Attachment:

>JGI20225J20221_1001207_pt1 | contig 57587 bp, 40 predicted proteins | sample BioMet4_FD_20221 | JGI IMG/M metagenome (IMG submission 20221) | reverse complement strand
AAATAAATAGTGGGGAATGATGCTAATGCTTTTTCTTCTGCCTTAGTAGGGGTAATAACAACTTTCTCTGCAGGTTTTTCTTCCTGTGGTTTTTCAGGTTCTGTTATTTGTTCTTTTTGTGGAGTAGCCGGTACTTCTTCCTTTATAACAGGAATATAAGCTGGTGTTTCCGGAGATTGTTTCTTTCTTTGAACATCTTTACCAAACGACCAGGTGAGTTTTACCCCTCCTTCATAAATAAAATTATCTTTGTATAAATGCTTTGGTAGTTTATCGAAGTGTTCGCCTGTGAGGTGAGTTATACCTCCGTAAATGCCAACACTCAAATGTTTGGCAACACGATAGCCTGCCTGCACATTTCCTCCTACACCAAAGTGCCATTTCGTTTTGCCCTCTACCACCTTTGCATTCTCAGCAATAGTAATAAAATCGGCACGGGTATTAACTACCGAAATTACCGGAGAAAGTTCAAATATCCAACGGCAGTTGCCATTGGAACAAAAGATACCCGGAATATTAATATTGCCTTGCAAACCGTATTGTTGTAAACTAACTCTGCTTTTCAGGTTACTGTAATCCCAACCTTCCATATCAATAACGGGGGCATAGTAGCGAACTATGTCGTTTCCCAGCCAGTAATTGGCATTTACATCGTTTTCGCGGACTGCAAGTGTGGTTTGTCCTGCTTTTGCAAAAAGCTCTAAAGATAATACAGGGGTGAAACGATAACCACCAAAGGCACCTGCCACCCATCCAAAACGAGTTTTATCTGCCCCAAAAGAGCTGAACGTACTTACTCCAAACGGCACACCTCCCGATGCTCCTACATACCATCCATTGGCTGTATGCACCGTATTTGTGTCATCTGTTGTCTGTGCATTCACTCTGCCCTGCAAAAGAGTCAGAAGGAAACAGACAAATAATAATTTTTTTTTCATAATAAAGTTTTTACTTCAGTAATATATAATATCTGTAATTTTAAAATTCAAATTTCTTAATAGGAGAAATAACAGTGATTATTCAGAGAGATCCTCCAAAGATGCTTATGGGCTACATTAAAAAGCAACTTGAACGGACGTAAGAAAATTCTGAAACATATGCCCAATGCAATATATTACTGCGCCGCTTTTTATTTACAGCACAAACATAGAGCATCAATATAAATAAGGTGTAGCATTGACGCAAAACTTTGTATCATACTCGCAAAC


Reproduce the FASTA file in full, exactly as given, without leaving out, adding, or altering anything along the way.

>JGI20225J20221_1001207_pt1 | contig 57587 bp, 40 predicted proteins | sample BioMet4_FD_20221 | JGI IMG/M metagenome (IMG submission 20221) | reverse complement strand
AAATAAATAGTGGGGAATGATGCTAATGCTTTTTCTTCTGCCTTAGTAGGGGTAATAACAACTTTCTCTGCAGGTTTTTCTTCCTGTGGTTTTTCAGGTTCTGTTATTTGTTCTTTTTGTGGAGTAGCCGGTACTTCTTCCTTTATAACAGGAATATAAGCTGGTGTTTCCGGAGATTGTTTCTTTCTTTGAACATCTTTACCAAACGACCAGGTGAGTTTTACCCCTCCTTCATAAATAAAATTATCTTTGTATAAATGCTTTGGTAGTTTATCGAAGTGTTCGCCTGTGAGGTGAGTTATACCTCCGTAAATGCCAACACTCAAATGTTTGGCAACACGATAGCCTGCCTGCACATTTCCTCCTACACCAAAGTGCCATTTCGTTTTGCCCTCTACCACCTTTGCATTCTCAGCAATAGTAATAAAATCGGCACGGGTATTAACTACCGAAATTACCGGAGAAAGTTCAAATATCCAACGGCAGTTGCCATTGGAACAAAAGATACCCGGAATATTAATATTGCCTTGCAAACCGTATTGTTGTAAACTAACTCTGCTTTTCAGGTTACTGTAATCCCAACCTTCCATATCAATAACGGGGGCATAGTAGCGAACTATGTCGTTTCCCAGCCAGTAATTGGCATTTACATCGTTTTCGCGGACTGCAAGTGTGGTTTGTCCTGCTTTTGCAAAAAGCTCTAAAGATAATACAGGGGTGAAACGATAACCACCAAAGGCACCTGCCACCCATCCAAAACGAGTTTTATCTGCCCCAAAAGAGCTGAACGTACTTACTCCAAACGGCACACCTCCCGATGCTCCTACATACCATCCATTGGCTGTATGCACCGTATTTGTGTCATCTGTTGTCTGTGCATTCACTCTGCCCTGCAAAAGAGTCAGAAGGAAACAGACAAATAATAATTTTTTTTTCATAATAAAGTTTTTACTTCAGTAATATATAATATCTGTAATTTTAAAATTCAAATTTCTTAATAGGAGAAATAACAGTGATTATTCAGAGAGATCCTCCAAAGATGCTTATGGGCTACATTAAAAAGCAACTTGAACGGACGTAAGAAAATTCTGAAACATATGCCCAATGCAATATATTACTGCGCCGCTTTTTATTTACAGCACAAACATAGAGCATCAATATAAATAAGGTGTAGCATTGACGCAAAACTTTGTATCATACTCGCAAAC